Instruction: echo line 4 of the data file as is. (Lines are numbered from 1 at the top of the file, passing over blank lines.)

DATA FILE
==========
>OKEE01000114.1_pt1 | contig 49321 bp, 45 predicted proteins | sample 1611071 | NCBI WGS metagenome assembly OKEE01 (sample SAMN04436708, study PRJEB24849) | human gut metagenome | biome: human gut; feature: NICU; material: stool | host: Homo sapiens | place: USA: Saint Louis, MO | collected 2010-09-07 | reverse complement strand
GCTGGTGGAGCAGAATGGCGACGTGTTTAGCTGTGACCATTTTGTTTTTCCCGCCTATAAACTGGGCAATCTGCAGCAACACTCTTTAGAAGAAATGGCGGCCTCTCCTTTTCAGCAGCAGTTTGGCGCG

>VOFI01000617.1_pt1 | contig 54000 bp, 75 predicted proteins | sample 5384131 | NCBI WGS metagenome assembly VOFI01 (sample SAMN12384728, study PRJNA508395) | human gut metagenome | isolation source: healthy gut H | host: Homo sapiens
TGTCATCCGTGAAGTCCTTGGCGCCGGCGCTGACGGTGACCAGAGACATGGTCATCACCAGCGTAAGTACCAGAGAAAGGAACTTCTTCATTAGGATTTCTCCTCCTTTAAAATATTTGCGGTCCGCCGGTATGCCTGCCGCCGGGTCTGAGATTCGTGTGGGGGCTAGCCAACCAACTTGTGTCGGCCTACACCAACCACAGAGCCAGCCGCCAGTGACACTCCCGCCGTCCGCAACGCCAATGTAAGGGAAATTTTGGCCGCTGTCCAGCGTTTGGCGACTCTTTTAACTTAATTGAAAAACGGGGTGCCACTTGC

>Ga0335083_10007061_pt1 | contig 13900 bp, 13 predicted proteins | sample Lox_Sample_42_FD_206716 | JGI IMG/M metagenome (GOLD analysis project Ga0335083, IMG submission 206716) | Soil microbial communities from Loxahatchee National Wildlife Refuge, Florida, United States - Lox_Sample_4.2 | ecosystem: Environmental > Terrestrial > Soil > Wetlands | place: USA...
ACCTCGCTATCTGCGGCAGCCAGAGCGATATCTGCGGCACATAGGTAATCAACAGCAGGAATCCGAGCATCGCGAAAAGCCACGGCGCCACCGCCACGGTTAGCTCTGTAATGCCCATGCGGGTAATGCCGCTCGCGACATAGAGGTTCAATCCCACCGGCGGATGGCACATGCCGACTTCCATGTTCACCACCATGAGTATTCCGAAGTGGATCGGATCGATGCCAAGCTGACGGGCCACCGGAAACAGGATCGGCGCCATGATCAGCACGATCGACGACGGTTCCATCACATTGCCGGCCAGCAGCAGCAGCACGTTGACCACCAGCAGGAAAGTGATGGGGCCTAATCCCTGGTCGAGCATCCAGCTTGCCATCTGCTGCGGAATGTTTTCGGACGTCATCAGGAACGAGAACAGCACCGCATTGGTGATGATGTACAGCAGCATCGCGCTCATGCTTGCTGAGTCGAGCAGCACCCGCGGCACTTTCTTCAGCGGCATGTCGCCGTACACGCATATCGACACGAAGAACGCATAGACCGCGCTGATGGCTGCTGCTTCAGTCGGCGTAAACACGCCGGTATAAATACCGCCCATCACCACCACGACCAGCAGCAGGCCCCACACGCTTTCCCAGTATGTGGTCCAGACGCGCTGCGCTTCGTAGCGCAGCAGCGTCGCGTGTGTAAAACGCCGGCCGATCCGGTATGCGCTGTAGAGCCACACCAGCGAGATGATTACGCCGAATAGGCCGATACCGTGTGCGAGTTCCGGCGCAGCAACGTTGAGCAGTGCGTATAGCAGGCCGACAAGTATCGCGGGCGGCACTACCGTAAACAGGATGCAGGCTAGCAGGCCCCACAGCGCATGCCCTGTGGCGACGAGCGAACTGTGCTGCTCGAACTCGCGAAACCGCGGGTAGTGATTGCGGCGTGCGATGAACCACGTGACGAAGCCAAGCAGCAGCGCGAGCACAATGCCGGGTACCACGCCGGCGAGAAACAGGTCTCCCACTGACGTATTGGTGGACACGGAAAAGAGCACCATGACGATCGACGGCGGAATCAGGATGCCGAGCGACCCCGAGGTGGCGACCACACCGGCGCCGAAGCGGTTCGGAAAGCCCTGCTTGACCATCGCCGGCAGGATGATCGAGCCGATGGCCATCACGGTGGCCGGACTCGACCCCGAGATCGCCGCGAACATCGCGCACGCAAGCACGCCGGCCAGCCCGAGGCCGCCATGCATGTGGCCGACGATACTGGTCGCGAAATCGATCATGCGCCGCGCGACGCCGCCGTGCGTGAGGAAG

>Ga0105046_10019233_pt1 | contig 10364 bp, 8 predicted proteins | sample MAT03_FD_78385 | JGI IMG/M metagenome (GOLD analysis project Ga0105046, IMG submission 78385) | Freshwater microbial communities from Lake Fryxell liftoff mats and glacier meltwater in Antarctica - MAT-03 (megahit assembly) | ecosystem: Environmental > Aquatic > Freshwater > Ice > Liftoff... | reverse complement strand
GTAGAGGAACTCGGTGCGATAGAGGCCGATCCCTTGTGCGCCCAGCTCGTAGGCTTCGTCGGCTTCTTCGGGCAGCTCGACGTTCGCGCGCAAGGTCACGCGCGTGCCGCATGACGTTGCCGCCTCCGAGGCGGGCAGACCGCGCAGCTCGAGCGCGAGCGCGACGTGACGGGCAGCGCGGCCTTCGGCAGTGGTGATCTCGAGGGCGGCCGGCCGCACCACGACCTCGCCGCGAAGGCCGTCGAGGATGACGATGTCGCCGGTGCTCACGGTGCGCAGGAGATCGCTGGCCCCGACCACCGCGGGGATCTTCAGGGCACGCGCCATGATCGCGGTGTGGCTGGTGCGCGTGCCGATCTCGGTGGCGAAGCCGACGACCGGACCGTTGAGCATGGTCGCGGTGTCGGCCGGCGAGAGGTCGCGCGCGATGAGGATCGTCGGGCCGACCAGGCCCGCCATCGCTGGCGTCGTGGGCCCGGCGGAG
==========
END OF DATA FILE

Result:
TGTCATCCGTGAAGTCCTTGGCGCCGGCGCTGACGGTGACCAGAGACATGGTCATCACCAGCGTAAGTACCAGAGAAAGGAACTTCTTCATTAGGATTTCTCCTCCTTTAAAATATTTGCGGTCCGCCGGTATGCCTGCCGCCGGGTCTGAGATTCGTGTGGGGGCTAGCCAACCAACTTGTGTCGGCCTACACCAACCACAGAGCCAGCCGCCAGTGACACTCCCGCCGTCCGCAACGCCAATGTAAGGGAAATTTTGGCCGCTGTCCAGCGTTTGGCGACTCTTTTAACTTAATTGAAAAACGGGGTGCCACTTGC